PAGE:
Middle Patuxent Environmental Area
The Middle Patuxent Environmental Area (MPEA) is a 1,021 acres wildlife area in Clarksville. It is located next to the River Hill village in the town of Columbia, Maryland, in the United States. The MPEA was created in 1996 for educational, research, and recreational purposes.
The Middle Patuxent River had become silt clogged from farm runoff killing off some fish species habitat. By the 1980s construction activity for the planned community of Columbia caused water quality to reach its lowest levels. In 1991, The Rouse Company proposed the sale of the environmentally sensitive undeveloped land valued at $1.9 million to a Rouse managed trust paid for by Howard County for $2.2 Million. In 1993, stutdents raised $16,000 to save the 1864 Pfiffers Corner schoolhouse from demolition on its 5 acre Elkridge site. The County Planning director Joseph Rutter, pushed for a rapid purchase of the Rouse property to allow for the school to be relocated to the new MPEA. After the property was purchased, the county choose a separate site in Elkridge for the school relocation.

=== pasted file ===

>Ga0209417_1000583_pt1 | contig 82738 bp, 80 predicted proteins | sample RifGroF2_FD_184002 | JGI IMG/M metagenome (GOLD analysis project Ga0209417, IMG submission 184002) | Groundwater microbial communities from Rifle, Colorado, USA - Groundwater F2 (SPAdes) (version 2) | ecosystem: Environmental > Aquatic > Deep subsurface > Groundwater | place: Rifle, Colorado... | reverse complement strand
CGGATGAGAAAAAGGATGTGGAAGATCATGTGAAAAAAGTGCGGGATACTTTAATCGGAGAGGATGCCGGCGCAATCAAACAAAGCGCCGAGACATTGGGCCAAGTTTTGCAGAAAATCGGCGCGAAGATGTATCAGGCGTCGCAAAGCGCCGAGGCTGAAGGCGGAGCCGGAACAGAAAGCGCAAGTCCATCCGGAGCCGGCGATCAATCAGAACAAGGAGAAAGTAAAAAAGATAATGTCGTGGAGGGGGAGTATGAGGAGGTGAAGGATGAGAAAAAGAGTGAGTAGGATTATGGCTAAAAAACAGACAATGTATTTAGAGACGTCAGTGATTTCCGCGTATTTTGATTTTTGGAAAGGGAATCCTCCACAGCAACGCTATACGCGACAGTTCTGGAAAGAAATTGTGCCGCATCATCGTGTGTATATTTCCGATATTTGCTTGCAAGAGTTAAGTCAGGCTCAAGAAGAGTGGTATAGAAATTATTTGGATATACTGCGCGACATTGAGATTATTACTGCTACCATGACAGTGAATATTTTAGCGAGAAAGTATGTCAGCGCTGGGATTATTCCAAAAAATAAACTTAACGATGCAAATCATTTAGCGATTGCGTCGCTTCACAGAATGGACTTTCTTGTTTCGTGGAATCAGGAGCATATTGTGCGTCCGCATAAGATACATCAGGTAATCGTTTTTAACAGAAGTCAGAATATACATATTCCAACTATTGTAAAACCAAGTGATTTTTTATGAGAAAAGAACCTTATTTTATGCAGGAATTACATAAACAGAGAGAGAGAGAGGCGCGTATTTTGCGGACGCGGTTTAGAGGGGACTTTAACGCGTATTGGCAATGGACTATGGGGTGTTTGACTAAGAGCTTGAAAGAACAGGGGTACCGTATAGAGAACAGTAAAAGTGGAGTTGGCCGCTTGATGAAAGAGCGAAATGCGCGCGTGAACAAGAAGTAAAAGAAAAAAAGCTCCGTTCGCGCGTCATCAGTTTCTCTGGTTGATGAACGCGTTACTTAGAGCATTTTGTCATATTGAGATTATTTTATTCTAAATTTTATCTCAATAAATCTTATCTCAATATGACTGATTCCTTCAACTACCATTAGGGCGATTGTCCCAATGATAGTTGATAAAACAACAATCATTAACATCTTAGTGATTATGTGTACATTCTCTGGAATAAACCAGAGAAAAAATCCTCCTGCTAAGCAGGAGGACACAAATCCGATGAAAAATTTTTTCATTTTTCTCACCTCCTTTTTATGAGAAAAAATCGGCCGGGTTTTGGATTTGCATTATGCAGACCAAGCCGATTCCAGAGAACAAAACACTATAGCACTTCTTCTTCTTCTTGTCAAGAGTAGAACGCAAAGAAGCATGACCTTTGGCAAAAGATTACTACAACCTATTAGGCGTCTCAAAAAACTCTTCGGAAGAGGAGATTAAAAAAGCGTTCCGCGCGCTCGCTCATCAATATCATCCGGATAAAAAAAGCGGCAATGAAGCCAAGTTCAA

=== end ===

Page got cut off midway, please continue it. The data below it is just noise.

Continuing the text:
The MPEA is home to over 40 species of mammals, and numerous amphibians, reptiles, fishes, butterflies, plants and other wildlife. The MPEA has 5.4 miles of hiking trails including the 2.4 mile Wildlife Loop Trail and the 2.3 mile South Wind Trail. Both trails pass along the Middle Patuxent River.
- Chip Brown (21 November 1983). "Howard Residents Bemoan 'Death Knell" for Rural Life Style: Howard Residents See Sewer Project As 'Death Knell' for Rural Life Style". The Baltimore Sun.
- "IN THE NEWS: Preservation Area Is Urged Along Middle Patuxent River". The Washington Post. 23 May 1991.
- Molly Sinclair (6 May 1993). "Historic School Teaches Lesson in Frustration". The Washington Post.
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